17 December 2018

Kenya: Interview - the Downside of Kenya's Massive Development Project


They are also concerned about the lack of compensation for those who have had to relocate after their land was taken for the project. Some activists have helped community members confront the local authorities to demand compensation for their land.

The LAPSSET project has affected the fish habitat. The mangrove forest that provides breeding ground for fish has been largely cleared to pave way for ports, depleting the fish population. This has taken a toll on the fishermen's livelihood. Fishermen have raised concerns about this and faced physical attacks by police when they protested on the street. The activists stepped in and took fishermen to police to report this. They keep going back to the police station to check if there are investigations following their reports.

Some people who spoke out against the project have disappeared, one is believed to have been killed. One activist who was advocating against the building of an airport disappeared two years ago, and no one has seen him since. A farmer was killed because he refused to move from his land. Some activists have organized meetings to discuss and organize around environmental issues related to the project, but state officials came in and disrupted the meetings. When some activists were detained, officers asked why they were speaking out against LAPSSET. State officials warned them about questioning the project.

With activists fearing for their lives and safety, how did you get them to speak freely to you? And how did you verify the information they provided?

My organization is known for working in Lamu and we have worked with activists there for years. Even so, it took time to get them to speak out because some of them have been detained or threatened and are worried. I was keen to make sure their stories were heard.

To verify information, we looked over reports that activists have made in our Nairobi office. We also visited LAPSSET and Kenya's environmental agency, National Environmental Management Authority (NEMA) offices in Nairobi. We went to Lamu to speak to more people before going to government offices and police stations to check if the cases had been reported. We checked files to verify dates and patterns. We spoke to other organizations who have been following the issues, such as the Muslims for Human Rights (MUHURI), and Haki Africa.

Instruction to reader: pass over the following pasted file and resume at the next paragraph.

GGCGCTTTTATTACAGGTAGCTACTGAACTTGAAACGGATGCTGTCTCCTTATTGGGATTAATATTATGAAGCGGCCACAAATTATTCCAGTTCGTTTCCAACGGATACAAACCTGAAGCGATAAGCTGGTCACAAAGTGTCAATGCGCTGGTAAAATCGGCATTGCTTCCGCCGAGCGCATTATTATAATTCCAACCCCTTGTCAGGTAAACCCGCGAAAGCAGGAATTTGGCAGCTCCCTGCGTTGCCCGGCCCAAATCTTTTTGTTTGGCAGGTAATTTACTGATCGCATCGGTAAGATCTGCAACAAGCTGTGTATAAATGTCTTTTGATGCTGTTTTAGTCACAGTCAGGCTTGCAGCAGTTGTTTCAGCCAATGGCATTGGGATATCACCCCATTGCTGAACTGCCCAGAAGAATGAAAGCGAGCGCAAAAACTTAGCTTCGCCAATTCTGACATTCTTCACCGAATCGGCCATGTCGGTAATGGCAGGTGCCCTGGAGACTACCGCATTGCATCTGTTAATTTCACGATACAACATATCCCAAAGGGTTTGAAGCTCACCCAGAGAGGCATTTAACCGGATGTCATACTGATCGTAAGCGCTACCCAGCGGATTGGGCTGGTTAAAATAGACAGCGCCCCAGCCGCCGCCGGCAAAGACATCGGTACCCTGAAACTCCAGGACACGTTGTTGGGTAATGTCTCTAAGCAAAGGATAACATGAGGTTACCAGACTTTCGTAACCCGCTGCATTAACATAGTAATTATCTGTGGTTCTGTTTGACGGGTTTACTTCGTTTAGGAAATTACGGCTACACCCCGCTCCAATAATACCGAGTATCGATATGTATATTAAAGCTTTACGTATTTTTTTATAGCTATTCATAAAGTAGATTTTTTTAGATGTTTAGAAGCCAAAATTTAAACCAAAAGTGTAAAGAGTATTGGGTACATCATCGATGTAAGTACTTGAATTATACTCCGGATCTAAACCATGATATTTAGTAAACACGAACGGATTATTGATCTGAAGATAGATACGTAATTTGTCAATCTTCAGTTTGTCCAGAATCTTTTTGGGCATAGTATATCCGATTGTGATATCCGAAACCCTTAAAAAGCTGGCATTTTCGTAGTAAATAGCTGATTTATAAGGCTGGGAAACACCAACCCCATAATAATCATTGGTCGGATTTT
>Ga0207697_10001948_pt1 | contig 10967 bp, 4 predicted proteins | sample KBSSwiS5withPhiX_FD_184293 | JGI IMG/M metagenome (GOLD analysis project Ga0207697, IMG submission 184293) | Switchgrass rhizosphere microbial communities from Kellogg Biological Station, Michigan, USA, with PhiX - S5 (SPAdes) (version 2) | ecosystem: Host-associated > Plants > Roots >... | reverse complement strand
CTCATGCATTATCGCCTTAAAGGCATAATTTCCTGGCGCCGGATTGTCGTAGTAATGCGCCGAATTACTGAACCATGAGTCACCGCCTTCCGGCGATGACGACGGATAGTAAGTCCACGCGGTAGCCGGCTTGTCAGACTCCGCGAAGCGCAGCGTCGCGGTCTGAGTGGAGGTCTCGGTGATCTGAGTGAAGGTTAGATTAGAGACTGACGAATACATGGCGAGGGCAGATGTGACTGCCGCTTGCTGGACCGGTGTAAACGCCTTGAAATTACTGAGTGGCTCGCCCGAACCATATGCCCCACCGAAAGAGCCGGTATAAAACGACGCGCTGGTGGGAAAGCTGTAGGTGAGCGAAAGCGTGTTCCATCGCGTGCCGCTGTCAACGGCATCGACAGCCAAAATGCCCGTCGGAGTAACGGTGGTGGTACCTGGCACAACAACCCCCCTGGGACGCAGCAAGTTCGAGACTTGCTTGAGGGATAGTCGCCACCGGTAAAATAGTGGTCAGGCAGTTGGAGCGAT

What struck you most about the experience of these activists?

I was impressed and challenged by the resilience and courage of the human rights defenders in Lamu. The LAPSSET project is worth billions of dollars. The activists are members of the community living near the project, and the threats haven't stopped them.

Further, these activists do not have any training on security. It is by sheer luck that some of these activists who are at the forefront have not disappeared or experienced worse than arrests.

I remember one distressing story about a fisherman-turned-activist. By Lamu standards he is considered wealthy since he owned a boat. He often took others fishing, and during one fishing trip on December 30, 2015, he had six other fishermen in his boat when a Chinese ship, which was much bigger than the fishing boat, rammed into them. The ship was bringing building materials to the port. The fishermen survived but sustained serious injuries. Since it was during the holiday season, government offices were closed, but they reported the incident to the fisheries office in Lamu on January 2, 2016.

This one incident affected seven families, who now had no source of income because of the loss of the boat. They had to pool in their already limited funds towards commuting to a government office to fill out forms that themselves costed more money. No action was taken, so they had to keep going back to the office.

So far, government officials said the fishermen have not been compensated because the accident was not reported immediately. But they could not have reported the matter since government offices were closed. These poor people are being taken around in circles, and their resources are dwindling.

The boat-owner has led the reporting and documentation of the case. The injury on his leg prevents him from fishing or other strenuous activity, so he can barely make ends meet or support his family. But still, he pushes on and keeps knocking on government offices to seek redress.

LAPPSET is an important development project for Kenya and could employ thousands of people in Lamu. Shouldn't we focus on this rather than the small problems that are bound to occur along the way?

Yes, LAPSSET is a massive development, but at what cost? Should development further impoverish the poor?

When LAPSSET began, it was touted as a boon for the people of Lamu, a source of hope for many who had lived in poverty for generations. The project was to employ many, open up the region for trade and growth. However, in its early years, the project has left many without land or compensation. Fishermen are losing out on their livelihood since the fishing area is now restricted, and their little boats cannot be used further out into the ocean for deep sea fishing.

But people are disappointed and say they are not reaping the benefits of the project. There were promises of educational scholarships for children in Lamu, but even these scholarships go to others who do not live in Lamu now. People who question these issues are threatened; they receive phone calls from people who tell them to stop asking questions. Should development happen at the expense of human rights?

Such a major project should not overlook the rights of the poor communities.


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